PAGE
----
At his birthday dinner, Tony peeks past his gifts to see Tim.
A time for everything...time to be home now.
Our adventure to Bowron Lake Provincial Park behind us; thousands of photos and many, many happy memories (plus some exciting stories) to share; we jumped back into life at home with a family celebration of Tony's 5th birthday. Corn on the cob and watermelon, devoured by Luke & Leia (enjoyed by all) plus grilled teriyaki steak with sticky rice served "Collin style" (wrapped in Romaine lettuce leaves); it was a celebration not only of Tony's birthday, but also of being all together again.
On the birthday menu, a favorite recipe: grilled teriyaki steak with sticky rice
Peter reads to Tony
In our absence, the younger kids were cared for by loving adults, some paid, some volunteers; all greatly appreciated. Ezra stayed with a teammate, and continued varsity training with his cross country team. Coming back together again after our Canadian camping experience was complete with turbulence.
After all, any disruption in a normal routine will need some sorting out before it's back to normal again.
Tim teaches Tony about the Canadian Flag
Ezra enjoys the party for Tony's 5th birthday.
Jesus' words proclaimed in our Sunday Gospel provided a great boost in this difficult transition from wilderness exploration/outback relaxation to life at home: "Whoever wishes to come after me must deny himself, take up his cross, and follow me." Receiving the precious gift of the Eucharist after being away for so long (our normal routine includes daily Mass) gave tremendous grace and inspiration to carry on. Words from Sunday's Magnificat reflection also hit right on the mark:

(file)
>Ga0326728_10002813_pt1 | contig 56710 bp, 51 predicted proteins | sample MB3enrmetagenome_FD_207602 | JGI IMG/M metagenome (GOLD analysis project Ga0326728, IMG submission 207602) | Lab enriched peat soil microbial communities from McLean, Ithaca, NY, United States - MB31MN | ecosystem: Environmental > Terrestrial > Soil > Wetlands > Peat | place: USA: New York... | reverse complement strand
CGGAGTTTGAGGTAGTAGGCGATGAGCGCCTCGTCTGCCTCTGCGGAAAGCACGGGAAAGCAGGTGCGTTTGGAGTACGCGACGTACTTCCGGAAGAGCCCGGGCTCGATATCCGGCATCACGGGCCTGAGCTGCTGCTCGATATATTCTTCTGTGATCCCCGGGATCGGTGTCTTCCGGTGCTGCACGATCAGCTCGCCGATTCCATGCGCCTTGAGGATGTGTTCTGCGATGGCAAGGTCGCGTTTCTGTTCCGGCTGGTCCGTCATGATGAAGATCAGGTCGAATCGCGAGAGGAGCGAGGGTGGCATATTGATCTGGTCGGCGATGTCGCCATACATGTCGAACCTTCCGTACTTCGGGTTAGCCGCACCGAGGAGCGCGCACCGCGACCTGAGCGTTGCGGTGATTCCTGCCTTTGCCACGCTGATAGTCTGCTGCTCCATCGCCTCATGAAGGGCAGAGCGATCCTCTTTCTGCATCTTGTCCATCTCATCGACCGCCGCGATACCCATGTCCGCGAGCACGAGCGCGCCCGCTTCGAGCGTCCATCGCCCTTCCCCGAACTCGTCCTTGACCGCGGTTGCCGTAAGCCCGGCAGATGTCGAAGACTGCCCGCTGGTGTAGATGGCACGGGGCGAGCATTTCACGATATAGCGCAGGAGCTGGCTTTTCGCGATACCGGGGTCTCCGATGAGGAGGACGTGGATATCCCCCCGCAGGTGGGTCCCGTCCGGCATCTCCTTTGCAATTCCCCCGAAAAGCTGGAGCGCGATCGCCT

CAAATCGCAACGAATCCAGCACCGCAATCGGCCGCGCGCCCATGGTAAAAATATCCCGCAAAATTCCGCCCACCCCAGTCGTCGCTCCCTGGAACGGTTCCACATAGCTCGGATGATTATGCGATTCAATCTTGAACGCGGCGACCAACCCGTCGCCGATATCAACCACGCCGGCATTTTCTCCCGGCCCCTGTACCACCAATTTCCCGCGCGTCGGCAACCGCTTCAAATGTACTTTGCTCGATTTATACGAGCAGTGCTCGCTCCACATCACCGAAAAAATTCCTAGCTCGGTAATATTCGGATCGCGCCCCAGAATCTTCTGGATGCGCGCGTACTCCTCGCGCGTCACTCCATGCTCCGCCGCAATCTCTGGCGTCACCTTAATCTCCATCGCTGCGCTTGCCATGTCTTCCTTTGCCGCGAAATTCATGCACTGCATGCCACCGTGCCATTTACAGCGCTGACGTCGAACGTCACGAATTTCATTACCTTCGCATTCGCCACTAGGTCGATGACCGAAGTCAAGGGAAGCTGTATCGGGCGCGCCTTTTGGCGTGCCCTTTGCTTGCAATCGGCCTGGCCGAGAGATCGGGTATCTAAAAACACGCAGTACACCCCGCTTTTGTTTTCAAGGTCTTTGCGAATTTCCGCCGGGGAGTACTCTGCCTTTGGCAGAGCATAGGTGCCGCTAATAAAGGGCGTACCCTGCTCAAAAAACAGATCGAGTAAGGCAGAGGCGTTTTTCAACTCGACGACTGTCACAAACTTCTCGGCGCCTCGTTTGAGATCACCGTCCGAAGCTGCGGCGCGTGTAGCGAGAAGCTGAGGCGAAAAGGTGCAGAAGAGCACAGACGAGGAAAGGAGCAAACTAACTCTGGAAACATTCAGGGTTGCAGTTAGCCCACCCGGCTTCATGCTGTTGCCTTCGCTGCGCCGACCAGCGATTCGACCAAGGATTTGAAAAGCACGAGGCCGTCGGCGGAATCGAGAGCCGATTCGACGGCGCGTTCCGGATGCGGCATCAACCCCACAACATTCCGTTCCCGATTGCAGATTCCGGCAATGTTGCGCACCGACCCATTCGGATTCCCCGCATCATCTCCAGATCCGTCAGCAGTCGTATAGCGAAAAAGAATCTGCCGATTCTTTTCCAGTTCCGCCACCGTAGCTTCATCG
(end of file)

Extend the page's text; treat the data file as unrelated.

When our hour has really arrived, God's grace will also be there, and very small things may suffice to help in our simple acceptance of and co-operation with grace. What counts is the recognition of our real cross. Often is is much more difficult to recognize the cross Jesus intends for us personally than to accept it once we have recognized it. We are inclined to think, furthermore, that our crosses would not be so painful if we could immediately see them. There lies the rub which usually disturbs those who have opted for a life of detachment. Their temptation consists in imagining that they already know beforehand what their cross or time of testing will be. Unfortunately, a cross one knows in advance, even if it is fairly heavy, is no longer the cross of Jesus. Our real cross is always to some degree unanticipated and always seems to far surpass our strength. As a rule, we would never have chosen it. Passionately clinging to a cross of our own choosing and perhaps unconsciously but equally passionately to reject the cross that Jesus intends for us is perhaps the heaviest and most discouraging cross. It could keep us forever from taking up our real cross if Jesus did not at some time intervene.
For what is our cross other than Jesus himself? To accept this cross is to accept him. It is simultaneously "to take up our cross" and to follow him. Undoubtedly, if we could know God's gift, if we could see and recognize it, we would not have an easier time of it.
~Father Andre Louf, O.C.S.O. (+2010) esteemed spiritual guide and author; served as abbot of the Cistercian monastery of Mont-des-Cats, France for thirty-five years.
St. Lucy, pray for us!
St. John the Baptist, pray for us!